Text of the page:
Okay, I am tracking… Now What?
Most of the apps and devices come with recommendation engines, so while you are tracking your sleep, you will be given suggestions on things to try, like changing what you do before you go to sleep. Here are a few other things you can try to see if they help you sleep better
Eye Mask and Ear Plugs – One of the best ways to get a good night sleep and fend off fatigue and lupus flares is to invest in an eye mask and some ear plugs. Light and noise make it harder to fall asleep and stay asleep. While it might take a little time to get used to, and it might seem like an overly simple solution, eye masks and ear plugs can make a world of a difference.
Don’t lie in bed if you can’t sleep – Thinking about not being able to sleep can actually make it harder to fall asleep. Instead of staying in bed and getting anxious, consider reading a book, listening to music or an audiobook, or watching television. Some people find it helpful to get out of bed to do those activities and return to bed when you are feeling tired again.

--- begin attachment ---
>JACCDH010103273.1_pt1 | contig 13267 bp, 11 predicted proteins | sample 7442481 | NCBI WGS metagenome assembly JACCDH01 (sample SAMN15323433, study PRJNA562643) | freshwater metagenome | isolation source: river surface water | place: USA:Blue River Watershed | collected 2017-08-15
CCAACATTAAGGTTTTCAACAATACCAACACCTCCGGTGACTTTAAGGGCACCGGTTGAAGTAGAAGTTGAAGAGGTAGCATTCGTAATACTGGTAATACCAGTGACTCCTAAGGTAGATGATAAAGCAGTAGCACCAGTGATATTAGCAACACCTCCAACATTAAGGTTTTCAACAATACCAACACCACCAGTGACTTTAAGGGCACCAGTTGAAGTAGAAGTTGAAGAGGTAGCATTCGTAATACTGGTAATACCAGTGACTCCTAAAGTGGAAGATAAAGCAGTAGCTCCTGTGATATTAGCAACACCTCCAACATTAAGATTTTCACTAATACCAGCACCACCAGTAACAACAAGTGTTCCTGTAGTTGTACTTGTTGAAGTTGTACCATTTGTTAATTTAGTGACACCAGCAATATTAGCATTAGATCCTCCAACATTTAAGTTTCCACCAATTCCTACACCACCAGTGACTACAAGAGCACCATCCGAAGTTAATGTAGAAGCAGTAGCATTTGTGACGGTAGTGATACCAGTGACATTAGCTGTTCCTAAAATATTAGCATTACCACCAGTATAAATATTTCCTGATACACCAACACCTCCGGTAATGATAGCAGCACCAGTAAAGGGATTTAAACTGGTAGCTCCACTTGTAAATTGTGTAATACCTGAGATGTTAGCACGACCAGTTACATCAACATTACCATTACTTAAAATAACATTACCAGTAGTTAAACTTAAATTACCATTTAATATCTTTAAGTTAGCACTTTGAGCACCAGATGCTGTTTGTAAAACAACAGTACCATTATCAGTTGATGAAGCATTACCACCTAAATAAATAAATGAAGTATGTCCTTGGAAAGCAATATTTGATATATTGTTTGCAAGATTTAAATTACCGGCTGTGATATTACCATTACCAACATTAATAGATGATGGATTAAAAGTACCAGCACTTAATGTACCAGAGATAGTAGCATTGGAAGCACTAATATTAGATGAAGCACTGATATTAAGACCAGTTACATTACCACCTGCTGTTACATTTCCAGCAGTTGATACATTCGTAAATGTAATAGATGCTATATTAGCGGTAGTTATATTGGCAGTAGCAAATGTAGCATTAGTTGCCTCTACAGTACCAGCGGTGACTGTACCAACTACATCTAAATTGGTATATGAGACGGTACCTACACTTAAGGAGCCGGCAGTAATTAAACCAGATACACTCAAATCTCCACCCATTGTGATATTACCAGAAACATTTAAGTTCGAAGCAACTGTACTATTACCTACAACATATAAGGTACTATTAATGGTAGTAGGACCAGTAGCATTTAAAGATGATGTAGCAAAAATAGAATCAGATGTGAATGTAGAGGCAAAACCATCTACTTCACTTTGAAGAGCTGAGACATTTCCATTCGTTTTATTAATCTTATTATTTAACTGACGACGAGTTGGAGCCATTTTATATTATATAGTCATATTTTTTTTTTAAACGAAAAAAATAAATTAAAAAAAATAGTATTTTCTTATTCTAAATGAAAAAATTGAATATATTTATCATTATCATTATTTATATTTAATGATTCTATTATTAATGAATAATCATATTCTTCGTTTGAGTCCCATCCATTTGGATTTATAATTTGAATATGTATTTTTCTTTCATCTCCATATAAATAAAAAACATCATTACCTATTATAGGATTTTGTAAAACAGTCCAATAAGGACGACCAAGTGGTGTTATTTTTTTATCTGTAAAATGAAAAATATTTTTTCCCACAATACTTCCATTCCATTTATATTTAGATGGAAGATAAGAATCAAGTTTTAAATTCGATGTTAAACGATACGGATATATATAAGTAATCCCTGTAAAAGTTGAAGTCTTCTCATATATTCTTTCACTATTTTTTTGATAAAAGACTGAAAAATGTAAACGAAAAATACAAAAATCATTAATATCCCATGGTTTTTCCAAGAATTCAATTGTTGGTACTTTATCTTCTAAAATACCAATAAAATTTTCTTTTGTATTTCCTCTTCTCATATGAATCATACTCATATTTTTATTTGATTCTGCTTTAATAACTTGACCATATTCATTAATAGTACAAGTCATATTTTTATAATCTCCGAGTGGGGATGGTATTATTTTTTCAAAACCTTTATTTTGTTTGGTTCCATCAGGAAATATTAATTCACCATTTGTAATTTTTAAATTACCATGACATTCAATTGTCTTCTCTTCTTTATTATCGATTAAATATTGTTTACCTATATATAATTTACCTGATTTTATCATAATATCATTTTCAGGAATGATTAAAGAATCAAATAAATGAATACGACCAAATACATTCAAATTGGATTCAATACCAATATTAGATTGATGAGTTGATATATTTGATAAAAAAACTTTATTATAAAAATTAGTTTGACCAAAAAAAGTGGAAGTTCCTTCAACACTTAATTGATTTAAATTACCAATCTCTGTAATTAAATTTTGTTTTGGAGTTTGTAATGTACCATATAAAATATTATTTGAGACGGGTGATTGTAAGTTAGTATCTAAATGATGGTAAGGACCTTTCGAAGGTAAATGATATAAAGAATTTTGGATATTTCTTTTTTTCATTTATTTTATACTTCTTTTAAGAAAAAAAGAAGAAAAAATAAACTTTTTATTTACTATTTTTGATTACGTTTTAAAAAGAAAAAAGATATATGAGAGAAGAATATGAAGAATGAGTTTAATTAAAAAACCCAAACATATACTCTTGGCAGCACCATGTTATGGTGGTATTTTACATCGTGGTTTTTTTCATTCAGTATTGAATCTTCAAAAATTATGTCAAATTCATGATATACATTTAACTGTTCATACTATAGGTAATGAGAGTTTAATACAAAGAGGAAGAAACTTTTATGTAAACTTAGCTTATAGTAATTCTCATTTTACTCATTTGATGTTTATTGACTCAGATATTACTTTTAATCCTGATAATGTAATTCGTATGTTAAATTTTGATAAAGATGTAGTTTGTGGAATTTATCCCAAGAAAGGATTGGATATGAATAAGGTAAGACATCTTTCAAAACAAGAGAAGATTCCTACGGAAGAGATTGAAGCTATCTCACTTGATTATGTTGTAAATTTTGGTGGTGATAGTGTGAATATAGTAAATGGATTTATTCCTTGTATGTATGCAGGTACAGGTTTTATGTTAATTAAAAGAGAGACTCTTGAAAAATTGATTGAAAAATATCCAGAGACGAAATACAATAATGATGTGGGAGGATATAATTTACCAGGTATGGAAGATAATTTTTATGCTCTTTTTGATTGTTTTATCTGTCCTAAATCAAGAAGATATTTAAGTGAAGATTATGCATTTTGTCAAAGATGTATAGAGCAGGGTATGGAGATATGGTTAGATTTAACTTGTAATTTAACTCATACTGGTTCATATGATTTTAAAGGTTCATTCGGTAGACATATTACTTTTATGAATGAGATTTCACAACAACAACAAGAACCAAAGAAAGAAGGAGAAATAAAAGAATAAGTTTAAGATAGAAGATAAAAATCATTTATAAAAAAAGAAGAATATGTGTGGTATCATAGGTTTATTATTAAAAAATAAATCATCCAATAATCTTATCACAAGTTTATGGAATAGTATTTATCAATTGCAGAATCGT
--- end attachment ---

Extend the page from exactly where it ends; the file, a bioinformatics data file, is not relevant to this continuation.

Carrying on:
Create a sleep schedule and routine – This is a lot easier said than done, but can make a huge difference. The apps and devices above can also make sure you are sticking to it. Try going to bed at the same time everyday and waking up at the same time everyday (yup, even the weekends). Do the same relaxing activity before you go to sleep. Read 30 pages of a book or take a warm bath. This is signal to your body its time to sleep. A warm bath can also go a long way to help the pain.
Talk to your doctor – If nothing is working, make sure to have an open and honest conversation with your doctor. Sleeping aids like melatonin can have a negative impact for people with autoimmune conditions, so its important to work with your doctor to find a treatment plan that is best for you. Having a way to measure and track sleep makes those conversations more valuable.
What Helps You Sleep? Share With Other Lupus Warriors